The Business of Drinking in Asia
You're at a local Chinese restaurant for some late night greasy grub and you look over to see a group of diners drinking from exceptionally small shot glasses and unfamiliar bottles of alcohol. It's definitely not soju and probably not sake - what could it be?
Alcohol consumption plays a key role in both business and leisure functions in Asia. The three major countries located in East Asia - South Korea, Japan, and China - each have their own variations of rice liquor, ranging from 20-60% ABV (Alcohol By Volume). You are probably the most familiar with soju and sake from frequent Korean BBQ and endless sushi outings. Though all are made with rice, each beverage has a distinct flavor and level of smoothness depending on its production. Check out our cheat sheet to these East Asian liquors below - Gan Bei!
Ever wonder what's inside all those green bottles scattered across tables at your favorite Korean BBQ spot? Soju, a traditionally distilled rice beverage, makes up the majority of South Korea's alcoholic beverage market. Known as the country that takes the most shots out of any other in the world, South Korea is not a nation to be easily dismissed in the alcohol industry. Served in signature green bottles, soju (20% ABV) can be described as a slightly sweeter version of vodka due to the sugars added during the manufacturing process. Like vodka, it is often drunk neat and sometimes in a cocktail. Because of its cheap price, soju remains one of the most popular alcoholic beverages in Korea, often widely consumed at various major business functions or even during dinner at a family get together. Next time you go out for kalbi (beef ribs) and bulgogi (marinated sirloin), order a bottle of flavored soju to further embrace the Korean dining experience...but beware, soju is known for crawling up on you!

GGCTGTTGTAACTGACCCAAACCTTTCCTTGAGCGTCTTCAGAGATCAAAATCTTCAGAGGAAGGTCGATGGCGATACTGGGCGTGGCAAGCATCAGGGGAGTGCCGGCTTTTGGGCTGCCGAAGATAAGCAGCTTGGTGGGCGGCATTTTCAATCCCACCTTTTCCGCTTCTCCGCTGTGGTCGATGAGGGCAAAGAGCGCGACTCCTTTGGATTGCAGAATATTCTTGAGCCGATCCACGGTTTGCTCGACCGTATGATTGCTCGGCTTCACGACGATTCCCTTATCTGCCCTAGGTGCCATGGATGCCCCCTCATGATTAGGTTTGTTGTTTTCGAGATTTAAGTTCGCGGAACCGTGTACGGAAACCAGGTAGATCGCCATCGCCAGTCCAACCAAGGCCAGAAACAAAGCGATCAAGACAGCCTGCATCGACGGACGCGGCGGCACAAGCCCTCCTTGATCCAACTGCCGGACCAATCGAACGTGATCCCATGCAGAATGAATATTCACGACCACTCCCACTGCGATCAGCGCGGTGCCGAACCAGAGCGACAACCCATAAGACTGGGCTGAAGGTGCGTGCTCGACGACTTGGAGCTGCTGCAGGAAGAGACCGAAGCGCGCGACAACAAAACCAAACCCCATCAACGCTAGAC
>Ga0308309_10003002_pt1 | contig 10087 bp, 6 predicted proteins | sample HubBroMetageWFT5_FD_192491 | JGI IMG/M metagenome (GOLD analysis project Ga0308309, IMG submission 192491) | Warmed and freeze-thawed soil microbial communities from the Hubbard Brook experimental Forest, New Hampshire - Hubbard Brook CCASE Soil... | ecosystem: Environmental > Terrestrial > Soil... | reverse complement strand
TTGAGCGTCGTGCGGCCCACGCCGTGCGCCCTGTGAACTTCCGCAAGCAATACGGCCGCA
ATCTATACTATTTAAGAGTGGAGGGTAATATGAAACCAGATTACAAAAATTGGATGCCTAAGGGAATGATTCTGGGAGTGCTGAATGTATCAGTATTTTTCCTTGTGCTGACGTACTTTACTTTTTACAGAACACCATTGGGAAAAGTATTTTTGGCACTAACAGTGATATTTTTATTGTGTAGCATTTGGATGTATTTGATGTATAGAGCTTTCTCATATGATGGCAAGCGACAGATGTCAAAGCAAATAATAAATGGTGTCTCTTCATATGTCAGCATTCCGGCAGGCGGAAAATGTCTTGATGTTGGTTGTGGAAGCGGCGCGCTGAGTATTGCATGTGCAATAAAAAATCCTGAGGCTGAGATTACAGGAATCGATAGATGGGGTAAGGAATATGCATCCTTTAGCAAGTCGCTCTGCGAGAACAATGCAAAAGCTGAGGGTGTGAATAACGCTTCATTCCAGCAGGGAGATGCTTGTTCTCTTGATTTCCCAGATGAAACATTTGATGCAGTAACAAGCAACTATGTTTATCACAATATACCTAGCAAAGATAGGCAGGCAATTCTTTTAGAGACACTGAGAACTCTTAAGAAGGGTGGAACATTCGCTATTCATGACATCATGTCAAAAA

Soju Haus 315 5th Ave New York, NY 10016
Whenever you go to a Japanese restaurant, you often hear the term "saké bombs". But what exactly is saké? Its origin dates as far back as 800 A.D and although this liquor is often referred to as "rice wine", the actual process of producing saké (20% ABV) is similar to that of beer except the conversion from starch to sugar, and in turn from sugar to alcohol, occurs simultaneously. A dominant alcohol in Japan, saké is commonly used for religious ceremonies, festivals, and drinking games. Its relatively sweet flavor and smoothness have contributed to it becoming a household name amongst foreigners when it comes to Asian liquor. The next time you're craving saké bombs, head to Saké Bar Decibel, NYC's original Japanese saké bar. One step in the door will take you the closest to Japan you can get without stepping on a plane.
Sake Bar Deicbel 240 E 9th St New York, NY 10003
In western countries, baijiu (40-60% ABV) is the less well-known sister of soju and saké. Yes, South Koreans are known for taking the most shots but baijiu, a distilled liquor made out of a cereal grain, is still the world's best-selling spirit. The go-to in China, baijiu is immensely popular with Chinese drinkers but has not yet caught on amongst foreigners. Beware - do not let baijiu's clear color fool you. It may look like vodka, but in actuality, it tastes nothing like anything on the American market. Initially slightly sweet, this spirit has a bitter alcohol-heavy aftertaste and you are sure to feel the burning sensation of the liquid going down your throat. For a baby step introduction to this liquor, we recommend indulging in a baijiu-based cocktail. One of our favorite spots is Lumos, NYC's first baijiu-centric bar. Make sure to order the Sesame Colada, made with mangosteen, caramelized pineapple, agave, and white sesame paste. There's no better drink for enduring the summer heat.
Lumos 90 W Houston St New York, NY 10012